rectus

EnglishEdit

EtymologyEdit

From the Latin phrase "(musculus) rectus", or "a straight (muscle)".

Rectus therefore means straight in Latin.

NounEdit

rectus (plural recti)

  1. (anatomy) Any of several straight muscles in various parts of the body, as of the abdomen, thigh, eye etc.

Derived termsEdit

AnagramsEdit


LatinEdit

EtymologyEdit

Perfect passive participle of regō (rule). Corresponds to Proto-Indo-European *h₃reǵtós (having moved in a straight line), from Proto-Indo-European *h₃reǵ- (to straighten, direct).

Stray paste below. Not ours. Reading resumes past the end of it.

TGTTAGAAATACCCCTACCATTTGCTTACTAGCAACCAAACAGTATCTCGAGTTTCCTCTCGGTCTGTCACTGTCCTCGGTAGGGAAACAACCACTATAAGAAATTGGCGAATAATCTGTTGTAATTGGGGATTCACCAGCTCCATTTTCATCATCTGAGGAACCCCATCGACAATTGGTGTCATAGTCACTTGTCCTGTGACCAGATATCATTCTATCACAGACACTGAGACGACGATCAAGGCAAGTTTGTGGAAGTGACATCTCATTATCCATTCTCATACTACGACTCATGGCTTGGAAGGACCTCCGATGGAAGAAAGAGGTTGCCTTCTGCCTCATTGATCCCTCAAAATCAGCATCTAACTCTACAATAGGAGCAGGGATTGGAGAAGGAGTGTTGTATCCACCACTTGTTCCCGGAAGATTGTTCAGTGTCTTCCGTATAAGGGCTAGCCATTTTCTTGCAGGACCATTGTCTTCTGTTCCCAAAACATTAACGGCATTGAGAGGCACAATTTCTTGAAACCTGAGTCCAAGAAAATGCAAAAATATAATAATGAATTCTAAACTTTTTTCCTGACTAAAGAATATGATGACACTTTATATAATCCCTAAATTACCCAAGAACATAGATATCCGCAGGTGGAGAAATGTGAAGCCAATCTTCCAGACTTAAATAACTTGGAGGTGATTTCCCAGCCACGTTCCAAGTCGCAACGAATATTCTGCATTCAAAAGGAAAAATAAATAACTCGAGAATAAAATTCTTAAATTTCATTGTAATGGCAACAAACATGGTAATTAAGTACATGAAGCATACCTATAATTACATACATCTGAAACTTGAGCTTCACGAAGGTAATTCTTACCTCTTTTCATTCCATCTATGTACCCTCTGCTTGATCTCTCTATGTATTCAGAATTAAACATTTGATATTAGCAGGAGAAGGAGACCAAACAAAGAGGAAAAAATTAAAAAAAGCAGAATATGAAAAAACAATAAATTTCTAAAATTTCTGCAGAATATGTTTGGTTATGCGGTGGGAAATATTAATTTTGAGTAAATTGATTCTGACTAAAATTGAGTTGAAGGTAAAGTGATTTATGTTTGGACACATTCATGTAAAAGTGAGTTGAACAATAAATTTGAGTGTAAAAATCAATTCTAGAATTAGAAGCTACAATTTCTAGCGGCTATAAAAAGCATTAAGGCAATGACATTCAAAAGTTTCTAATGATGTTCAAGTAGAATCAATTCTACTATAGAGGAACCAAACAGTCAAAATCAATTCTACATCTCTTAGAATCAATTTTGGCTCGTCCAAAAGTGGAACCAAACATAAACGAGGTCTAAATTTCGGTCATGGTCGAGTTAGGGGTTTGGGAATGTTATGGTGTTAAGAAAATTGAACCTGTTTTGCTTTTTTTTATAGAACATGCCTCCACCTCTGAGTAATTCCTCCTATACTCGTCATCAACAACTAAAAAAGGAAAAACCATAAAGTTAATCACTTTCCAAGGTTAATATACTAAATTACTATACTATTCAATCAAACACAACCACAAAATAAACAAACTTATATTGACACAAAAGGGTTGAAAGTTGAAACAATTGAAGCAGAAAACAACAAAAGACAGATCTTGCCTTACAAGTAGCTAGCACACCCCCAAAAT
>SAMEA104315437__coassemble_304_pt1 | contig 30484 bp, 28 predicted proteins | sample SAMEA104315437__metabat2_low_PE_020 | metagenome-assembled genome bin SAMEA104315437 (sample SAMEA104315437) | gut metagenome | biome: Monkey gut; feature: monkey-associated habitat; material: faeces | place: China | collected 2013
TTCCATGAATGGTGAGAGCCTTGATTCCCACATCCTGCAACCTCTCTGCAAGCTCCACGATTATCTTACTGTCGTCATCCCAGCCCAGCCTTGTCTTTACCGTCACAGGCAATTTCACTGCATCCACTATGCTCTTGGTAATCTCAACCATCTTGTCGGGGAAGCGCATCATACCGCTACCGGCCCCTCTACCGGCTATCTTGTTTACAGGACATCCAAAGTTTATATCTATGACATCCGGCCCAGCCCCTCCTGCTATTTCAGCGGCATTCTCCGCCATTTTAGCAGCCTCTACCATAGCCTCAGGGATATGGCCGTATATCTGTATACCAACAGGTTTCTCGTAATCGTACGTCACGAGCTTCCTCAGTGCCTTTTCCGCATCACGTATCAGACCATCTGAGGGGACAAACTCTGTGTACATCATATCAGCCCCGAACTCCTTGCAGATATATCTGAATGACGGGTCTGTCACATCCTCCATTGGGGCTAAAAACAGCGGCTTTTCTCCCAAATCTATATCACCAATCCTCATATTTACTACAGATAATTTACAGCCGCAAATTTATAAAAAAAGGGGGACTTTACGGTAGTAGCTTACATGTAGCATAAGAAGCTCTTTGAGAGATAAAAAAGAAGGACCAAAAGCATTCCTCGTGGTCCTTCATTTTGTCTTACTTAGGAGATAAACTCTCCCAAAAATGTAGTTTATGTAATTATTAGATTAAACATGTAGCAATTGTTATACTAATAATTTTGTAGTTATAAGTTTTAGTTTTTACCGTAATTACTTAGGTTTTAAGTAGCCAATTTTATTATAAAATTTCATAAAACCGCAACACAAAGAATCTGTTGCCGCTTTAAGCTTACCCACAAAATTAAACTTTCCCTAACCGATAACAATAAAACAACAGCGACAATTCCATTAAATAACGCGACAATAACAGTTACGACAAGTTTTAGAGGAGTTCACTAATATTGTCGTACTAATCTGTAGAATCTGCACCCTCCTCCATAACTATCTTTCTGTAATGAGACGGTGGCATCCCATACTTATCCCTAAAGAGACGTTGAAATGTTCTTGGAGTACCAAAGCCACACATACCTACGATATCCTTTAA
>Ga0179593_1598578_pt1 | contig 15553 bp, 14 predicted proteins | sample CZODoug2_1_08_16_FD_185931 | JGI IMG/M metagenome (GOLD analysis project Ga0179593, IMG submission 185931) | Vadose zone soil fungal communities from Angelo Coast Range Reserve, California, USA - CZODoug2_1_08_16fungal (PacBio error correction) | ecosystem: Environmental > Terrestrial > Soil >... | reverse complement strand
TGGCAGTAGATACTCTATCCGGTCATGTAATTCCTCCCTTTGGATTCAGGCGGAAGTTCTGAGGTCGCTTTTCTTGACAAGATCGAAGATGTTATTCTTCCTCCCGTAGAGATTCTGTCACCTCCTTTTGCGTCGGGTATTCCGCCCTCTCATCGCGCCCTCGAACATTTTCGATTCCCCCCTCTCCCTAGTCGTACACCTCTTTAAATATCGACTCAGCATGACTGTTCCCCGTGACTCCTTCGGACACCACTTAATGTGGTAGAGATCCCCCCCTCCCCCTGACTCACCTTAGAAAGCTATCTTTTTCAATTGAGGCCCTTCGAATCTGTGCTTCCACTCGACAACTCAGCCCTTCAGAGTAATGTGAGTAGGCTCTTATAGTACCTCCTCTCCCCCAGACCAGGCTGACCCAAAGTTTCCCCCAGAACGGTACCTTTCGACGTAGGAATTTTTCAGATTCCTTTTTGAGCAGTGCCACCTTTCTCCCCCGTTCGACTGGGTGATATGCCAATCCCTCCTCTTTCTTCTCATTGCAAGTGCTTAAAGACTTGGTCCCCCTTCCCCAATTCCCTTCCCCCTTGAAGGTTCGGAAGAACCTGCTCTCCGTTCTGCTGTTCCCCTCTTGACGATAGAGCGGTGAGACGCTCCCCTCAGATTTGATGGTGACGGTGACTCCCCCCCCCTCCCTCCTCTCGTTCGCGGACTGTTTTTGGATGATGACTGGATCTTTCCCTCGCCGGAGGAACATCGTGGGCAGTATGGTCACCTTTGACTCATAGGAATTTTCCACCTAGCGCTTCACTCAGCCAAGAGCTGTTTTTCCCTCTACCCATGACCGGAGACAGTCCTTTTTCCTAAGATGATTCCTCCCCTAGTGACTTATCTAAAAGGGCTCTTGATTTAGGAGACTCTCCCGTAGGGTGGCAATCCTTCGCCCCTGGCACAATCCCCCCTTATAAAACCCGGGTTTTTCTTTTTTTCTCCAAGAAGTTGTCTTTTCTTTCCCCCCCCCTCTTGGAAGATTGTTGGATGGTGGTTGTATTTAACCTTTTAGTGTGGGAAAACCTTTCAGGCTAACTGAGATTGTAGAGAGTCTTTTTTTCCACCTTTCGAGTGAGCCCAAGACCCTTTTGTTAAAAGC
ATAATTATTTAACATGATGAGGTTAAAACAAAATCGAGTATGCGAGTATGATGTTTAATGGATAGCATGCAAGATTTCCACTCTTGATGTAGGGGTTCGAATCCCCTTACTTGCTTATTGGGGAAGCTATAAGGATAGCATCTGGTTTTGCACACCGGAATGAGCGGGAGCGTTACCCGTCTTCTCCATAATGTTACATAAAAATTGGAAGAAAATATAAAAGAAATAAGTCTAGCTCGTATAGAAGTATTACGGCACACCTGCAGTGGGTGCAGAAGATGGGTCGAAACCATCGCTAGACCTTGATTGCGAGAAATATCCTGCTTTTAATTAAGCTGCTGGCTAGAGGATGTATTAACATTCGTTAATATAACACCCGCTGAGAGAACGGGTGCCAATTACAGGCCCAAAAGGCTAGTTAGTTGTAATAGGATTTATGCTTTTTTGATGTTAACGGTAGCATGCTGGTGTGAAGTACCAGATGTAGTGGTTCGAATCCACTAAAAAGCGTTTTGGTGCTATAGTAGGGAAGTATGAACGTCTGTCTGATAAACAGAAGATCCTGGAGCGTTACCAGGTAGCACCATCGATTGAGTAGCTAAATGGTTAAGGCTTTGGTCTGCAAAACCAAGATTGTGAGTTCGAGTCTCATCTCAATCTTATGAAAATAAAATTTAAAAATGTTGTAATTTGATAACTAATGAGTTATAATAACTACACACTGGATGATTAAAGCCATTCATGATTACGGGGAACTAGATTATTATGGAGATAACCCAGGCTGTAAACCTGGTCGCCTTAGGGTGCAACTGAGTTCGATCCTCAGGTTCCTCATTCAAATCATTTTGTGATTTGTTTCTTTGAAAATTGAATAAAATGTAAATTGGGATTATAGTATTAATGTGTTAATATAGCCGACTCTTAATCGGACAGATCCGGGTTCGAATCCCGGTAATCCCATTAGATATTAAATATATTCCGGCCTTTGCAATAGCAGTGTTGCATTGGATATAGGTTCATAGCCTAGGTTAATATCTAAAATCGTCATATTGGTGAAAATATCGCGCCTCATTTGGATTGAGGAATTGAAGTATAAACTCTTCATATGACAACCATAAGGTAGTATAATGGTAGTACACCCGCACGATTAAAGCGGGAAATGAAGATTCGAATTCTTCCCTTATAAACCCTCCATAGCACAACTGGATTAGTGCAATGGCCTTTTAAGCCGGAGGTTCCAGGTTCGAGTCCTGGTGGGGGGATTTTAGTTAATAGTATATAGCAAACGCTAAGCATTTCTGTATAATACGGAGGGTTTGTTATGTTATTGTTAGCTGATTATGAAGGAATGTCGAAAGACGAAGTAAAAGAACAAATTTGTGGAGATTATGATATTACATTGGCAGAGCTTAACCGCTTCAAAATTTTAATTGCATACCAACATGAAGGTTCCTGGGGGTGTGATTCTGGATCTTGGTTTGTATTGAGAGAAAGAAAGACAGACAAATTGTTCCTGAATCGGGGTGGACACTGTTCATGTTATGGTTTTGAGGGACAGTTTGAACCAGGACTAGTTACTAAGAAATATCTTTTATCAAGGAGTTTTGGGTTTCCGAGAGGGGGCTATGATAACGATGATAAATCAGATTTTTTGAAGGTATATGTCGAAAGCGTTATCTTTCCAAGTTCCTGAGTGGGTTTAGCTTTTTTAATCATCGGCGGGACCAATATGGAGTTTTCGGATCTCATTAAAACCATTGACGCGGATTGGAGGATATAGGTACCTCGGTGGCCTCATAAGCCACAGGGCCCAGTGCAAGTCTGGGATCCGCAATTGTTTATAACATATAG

ParticipleEdit

rēctus m (feminine rēcta, neuter rēctum); first/second declension

  1. ruled, having been ruled, governed, having been governed
  2. guided, having been guided, steered, having been steered
  3. straight
  4. right
  5. proper, honest

InflectionEdit

First/second declension.

Number Singular Plural
Case \ Gender Masculine Feminine Neuter Masculine Feminine Neuter
nominative rēctus rēcta rēctum rēctī rēctae rēcta
genitive rēctī rēctae rēctī rēctōrum rēctārum rēctōrum
dative rēctō rēctae rēctō rēctīs rēctīs rēctīs
accusative rēctum rēctam rēctum rēctōs rēctās rēcta
ablative rēctō rēctā rēctō rēctīs rēctīs rēctīs
vocative rēcte rēcta rēctum rēctī rēctae rēcta

DescendantsEdit

Last modified on 3 April 2014, at 07:24